sport of kings

This book has been on my TBR since earlier this year when it was longlisted for the Baileys Prize. A hefty (545 pages) epic tale set in Kentucky and centred on horse racing – you’ve got to be in the right mood to pick that up. Am I glad I bothered? Yes and no…

This is the story of two families. One is rich and white, the other poor and black. The Forge family are a Southern dynasty going back generations in Kentucky. Their wealth came from working the farm, or rather from putting their slaves to work on the farm. The novel begins back in the 1960s, the young Henry Forge running away from the wrath of his father after accidentally killing the neighbour’s bull. Henry, son of John Henry, is taught that the white man is intellectually superior to the black man. Heritage is all, and John Henry wants his son to understand that it is his place to follow in his father’s footsteps. But Henry falls in love with horses and wants to turn the old farm into a stud farm. Over his dead body, says John Henry, and so it is.

The other family is Allmon Shaughnessy’s. He grows up with his mother Marie in a two room apartment in Cincinnati. Marie is black; his father, who turns up every now and again until one day he doesn’t, is white. With only Marie’s dwindling wages to survive on, things get worse when she begins to suffer with an unnamed autoimmune disease (similar to Lupus but not). With a job that doesn’t offer healthcare and only just pays her too much to qualify for Medicaid, Marie cannot afford to see a doctor or get treatment. When the local crack dealer offers Allmon a job, he takes the money for his mother to get a doctor’s appointment:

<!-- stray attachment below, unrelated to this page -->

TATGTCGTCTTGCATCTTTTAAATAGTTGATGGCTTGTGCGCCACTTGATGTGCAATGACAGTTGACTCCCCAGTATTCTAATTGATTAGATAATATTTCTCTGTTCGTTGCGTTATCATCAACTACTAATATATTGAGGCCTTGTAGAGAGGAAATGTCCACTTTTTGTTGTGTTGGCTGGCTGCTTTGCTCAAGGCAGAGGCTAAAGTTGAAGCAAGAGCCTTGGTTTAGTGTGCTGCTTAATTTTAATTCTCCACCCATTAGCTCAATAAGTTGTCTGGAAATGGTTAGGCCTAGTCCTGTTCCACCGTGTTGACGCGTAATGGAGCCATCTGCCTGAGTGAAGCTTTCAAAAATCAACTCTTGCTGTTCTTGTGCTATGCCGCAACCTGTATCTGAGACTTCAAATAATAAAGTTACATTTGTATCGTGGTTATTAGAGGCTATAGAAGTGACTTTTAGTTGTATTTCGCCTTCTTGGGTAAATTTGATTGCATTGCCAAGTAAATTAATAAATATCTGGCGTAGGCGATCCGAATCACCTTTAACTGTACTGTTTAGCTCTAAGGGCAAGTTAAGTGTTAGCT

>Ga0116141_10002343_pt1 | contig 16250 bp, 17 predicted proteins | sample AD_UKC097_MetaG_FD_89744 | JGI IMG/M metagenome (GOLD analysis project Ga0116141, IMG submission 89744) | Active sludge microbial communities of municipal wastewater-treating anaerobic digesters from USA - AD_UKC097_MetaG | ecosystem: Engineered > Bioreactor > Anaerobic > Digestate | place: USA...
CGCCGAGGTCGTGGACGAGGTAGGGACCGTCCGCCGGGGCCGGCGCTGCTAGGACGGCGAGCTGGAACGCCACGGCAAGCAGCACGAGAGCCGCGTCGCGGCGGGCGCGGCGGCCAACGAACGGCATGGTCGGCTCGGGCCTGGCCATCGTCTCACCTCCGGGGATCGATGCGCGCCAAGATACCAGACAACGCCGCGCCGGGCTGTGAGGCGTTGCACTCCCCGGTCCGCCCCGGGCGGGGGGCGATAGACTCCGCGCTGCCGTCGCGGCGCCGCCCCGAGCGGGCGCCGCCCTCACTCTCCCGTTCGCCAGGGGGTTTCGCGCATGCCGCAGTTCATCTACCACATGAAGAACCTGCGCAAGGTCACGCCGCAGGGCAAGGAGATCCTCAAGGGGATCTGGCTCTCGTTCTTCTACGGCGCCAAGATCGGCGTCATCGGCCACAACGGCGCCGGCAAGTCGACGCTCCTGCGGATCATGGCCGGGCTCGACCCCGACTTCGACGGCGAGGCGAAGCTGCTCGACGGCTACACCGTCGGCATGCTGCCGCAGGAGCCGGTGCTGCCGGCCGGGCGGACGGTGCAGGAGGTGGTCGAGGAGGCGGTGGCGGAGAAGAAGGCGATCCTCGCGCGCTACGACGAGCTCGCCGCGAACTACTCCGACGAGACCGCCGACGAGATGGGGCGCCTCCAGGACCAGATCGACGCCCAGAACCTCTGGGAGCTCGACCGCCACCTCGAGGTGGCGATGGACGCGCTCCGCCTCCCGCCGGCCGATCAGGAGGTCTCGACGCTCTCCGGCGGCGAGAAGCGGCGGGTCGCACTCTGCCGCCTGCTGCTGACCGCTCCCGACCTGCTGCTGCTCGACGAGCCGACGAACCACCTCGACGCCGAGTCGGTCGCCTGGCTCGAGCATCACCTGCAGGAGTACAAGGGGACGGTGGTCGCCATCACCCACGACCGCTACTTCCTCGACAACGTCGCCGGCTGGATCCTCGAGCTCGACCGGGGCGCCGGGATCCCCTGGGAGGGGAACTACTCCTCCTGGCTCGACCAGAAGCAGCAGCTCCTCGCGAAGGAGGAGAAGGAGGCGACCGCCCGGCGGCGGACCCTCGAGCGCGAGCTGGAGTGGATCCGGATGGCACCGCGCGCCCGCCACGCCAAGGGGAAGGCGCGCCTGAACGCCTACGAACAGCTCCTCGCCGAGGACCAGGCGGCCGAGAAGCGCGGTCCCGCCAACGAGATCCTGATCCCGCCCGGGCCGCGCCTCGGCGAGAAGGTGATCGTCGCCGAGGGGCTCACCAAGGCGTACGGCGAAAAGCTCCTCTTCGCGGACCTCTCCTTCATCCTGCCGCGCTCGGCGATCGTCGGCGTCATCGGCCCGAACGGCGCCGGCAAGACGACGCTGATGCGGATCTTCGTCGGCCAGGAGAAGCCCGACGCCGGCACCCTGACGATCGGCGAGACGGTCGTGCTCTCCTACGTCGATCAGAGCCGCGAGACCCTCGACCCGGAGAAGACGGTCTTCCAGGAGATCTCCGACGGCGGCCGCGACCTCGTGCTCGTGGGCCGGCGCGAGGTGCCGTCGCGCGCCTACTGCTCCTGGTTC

Marie: I don’t have insurance.

Doctor: Oh. I see. And with these medical records, you’re ineligible. Well…the only other thing I can suggest is that we get you started on prednisone. It’s cheap and it works. Of course, sometimes the side effects of the drug can be worse than the disease. 

Marie: There’s nothing else?

Doctor: Not really. Lupus doesn’t get much research. Mostly, colored women get it. There’s nothing else to do but take steroids. We’re all still following a script that was written fifty years ago. 

To pay the bills, Allmon runs drugs, ends up in juvenile detention through being in the wrong place at the wrong time, then ends up in adult jail (in a strange self-destructive act that makes no sense to me at the second time of reading). Surviving by alternately keeping his head down and fighting back when necessary, Allmon ends up in a lower security facility where he’s put to work with horses as part of his rehabilitation. It is this experience that brings him to the Forge farm on a day when Henry is absent, when his daughter Henrietta is in charge of hiring new staff.